• The role of arbitrators in EU antitrust law

    In May 2014, it will be ten years since Regulation No 1/2003 entered into force. When the legislator of the European Union adopted this Regulation on 16 December 2002, its main objective was to decentralise the enforcement of the two main provisions of EU antitrust law, Articles 81 and 82 of the Treaty establishing the European Community (now Articles 101 and 102 of the Treaty on the Functioning of the European Union (TFEU)). Where do the arbitrators fit in this picture?

  • New Immigration Bill, October 2013: cause for concern or appeasing public sentiment?

    The year 2013 has seen a string of reforms to the immigration system by the current coalition government. On 10 October, the government published a Bill aimed at continuing its drive to reduce net migration figures.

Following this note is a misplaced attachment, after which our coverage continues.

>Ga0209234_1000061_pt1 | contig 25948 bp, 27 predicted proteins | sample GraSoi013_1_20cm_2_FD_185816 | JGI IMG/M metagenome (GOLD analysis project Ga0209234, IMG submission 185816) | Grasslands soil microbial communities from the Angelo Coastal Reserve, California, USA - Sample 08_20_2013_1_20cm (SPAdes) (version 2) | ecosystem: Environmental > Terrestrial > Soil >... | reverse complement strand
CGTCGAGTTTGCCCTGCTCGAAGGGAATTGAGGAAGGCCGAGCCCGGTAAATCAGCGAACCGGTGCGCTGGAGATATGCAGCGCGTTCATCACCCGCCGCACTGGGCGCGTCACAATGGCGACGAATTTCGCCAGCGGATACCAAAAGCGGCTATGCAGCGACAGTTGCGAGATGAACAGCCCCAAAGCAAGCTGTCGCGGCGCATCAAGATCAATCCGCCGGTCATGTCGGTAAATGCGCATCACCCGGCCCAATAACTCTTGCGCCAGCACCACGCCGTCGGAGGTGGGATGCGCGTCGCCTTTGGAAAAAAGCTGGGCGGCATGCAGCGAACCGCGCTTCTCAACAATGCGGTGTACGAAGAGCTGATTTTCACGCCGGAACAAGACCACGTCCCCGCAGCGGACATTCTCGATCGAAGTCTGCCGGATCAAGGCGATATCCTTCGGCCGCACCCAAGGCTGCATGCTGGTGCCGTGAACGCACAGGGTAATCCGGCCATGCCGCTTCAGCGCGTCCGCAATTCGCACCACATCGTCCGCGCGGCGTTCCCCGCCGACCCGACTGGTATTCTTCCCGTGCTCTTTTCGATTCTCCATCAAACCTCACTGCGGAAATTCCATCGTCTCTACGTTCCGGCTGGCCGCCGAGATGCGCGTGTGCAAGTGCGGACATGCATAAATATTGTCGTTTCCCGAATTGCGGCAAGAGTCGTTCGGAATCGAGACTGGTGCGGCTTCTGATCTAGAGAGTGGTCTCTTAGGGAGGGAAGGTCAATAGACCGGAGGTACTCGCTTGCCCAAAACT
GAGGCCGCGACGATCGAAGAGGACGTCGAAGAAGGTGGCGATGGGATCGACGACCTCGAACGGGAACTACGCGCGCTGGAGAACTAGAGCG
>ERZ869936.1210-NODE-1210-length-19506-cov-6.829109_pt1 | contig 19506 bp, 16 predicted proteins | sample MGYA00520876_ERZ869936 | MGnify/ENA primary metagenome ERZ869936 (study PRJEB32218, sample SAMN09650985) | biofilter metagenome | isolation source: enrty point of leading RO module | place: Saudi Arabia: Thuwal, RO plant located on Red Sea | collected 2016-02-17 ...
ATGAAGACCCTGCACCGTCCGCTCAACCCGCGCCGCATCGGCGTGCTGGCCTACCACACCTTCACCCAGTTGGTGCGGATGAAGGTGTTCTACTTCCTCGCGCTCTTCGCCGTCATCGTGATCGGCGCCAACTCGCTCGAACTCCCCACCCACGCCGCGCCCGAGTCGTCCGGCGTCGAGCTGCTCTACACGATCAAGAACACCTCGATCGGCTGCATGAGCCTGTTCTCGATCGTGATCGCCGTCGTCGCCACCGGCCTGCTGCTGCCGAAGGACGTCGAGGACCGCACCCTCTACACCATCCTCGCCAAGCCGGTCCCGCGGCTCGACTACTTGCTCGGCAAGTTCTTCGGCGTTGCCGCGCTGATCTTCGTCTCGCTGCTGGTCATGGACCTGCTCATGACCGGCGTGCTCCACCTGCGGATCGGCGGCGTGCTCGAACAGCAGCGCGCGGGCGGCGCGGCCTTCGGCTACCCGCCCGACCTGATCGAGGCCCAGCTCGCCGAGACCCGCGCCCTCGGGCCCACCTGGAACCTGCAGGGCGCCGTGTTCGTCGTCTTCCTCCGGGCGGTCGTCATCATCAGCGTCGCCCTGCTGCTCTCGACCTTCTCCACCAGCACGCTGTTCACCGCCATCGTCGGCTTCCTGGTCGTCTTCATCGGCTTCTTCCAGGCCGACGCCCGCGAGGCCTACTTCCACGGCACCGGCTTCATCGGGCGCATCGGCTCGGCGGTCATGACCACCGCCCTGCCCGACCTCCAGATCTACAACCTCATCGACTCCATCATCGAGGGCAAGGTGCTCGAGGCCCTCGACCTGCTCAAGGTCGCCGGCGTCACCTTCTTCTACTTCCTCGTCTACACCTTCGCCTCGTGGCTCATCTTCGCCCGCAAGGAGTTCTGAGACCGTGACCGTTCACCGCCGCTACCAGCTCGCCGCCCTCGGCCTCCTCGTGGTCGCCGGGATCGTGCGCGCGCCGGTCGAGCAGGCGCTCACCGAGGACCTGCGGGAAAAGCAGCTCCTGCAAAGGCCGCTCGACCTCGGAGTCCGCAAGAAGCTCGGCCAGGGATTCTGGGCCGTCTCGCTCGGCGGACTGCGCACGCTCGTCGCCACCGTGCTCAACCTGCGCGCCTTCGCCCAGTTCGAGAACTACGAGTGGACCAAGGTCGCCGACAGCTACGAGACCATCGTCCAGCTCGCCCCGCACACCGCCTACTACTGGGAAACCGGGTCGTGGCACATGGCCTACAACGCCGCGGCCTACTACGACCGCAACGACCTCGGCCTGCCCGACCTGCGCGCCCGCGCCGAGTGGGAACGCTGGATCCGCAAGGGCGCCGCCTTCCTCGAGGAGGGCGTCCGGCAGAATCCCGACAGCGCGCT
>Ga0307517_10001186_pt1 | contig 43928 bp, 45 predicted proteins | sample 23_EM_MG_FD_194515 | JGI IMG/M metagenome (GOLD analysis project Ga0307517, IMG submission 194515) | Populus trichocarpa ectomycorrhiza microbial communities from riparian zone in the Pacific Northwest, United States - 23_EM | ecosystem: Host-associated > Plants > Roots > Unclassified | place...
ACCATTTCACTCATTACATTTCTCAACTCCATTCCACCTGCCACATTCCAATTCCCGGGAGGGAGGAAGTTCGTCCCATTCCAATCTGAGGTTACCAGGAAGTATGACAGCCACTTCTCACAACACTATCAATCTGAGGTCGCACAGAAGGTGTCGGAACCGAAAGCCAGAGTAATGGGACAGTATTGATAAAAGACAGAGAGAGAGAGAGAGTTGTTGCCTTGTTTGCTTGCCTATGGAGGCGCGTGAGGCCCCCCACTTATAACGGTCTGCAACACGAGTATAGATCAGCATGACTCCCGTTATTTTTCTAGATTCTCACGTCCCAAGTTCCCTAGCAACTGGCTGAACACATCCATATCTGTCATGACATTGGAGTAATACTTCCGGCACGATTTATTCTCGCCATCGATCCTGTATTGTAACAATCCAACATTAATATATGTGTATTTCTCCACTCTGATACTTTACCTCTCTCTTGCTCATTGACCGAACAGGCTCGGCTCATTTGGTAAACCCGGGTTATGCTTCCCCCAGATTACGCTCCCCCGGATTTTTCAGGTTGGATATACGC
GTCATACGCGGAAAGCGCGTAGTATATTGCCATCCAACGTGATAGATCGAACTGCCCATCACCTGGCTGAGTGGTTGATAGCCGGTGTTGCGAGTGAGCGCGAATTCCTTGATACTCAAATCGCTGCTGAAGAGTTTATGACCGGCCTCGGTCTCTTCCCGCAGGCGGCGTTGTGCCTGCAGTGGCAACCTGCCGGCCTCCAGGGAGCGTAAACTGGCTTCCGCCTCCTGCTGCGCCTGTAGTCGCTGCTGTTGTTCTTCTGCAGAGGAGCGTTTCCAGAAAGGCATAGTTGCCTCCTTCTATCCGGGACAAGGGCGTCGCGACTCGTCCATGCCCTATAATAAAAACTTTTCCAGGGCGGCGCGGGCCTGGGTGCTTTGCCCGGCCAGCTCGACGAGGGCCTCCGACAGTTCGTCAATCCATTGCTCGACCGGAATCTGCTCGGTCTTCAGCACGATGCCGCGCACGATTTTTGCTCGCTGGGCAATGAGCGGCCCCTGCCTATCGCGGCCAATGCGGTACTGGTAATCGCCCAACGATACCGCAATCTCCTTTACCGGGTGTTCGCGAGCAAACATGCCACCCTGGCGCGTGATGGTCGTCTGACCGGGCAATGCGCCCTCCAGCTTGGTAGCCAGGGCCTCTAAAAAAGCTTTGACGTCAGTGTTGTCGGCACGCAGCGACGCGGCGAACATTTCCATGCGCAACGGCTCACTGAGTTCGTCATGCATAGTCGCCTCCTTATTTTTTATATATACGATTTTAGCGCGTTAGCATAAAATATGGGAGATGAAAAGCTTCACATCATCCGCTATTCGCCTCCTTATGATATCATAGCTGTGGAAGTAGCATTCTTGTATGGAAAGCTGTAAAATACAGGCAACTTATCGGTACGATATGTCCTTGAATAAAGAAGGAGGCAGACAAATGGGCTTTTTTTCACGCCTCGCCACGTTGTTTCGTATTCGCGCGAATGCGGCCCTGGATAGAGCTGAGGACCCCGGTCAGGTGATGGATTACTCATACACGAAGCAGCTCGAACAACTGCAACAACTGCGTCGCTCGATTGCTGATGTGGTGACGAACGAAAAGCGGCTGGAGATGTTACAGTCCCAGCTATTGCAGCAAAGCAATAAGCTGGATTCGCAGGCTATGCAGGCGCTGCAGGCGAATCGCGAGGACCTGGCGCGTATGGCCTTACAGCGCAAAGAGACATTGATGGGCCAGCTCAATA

• New Schengen EU Regulations: impact on short-stay visa visitors

    The publication on 26 June 2013 of the European Union Regulation EU 610/2013 modified the incumbent Regulation EU 562/2006 in relation to third country nationals (ie non-EU citizens) and those travelling on a short-stay visitor visa, as well as those who do not require a visa to enter the Schengen area, Romania, Croatia and Bulgaria. Exceptions include EU and EEA nationals travelling to other EU/EEA states within the Schengen area together with foreign nationals holding either long-stay or residence permits for their destination Schengen countries.

  • New revised guidelines for administrators in pre-pack sales

    Pre-pack sales by administrators are now used frequently enough for most people in business to be aware of them and many have come across them in their business lives. A small amount of controversy still attaches to pre-packs, but it is probably right to say that they are now an accepted part of the UK business scene as a useful means of rescuing a business in difficulty and preserving some or all of the jobs connected with the business.
    - Druces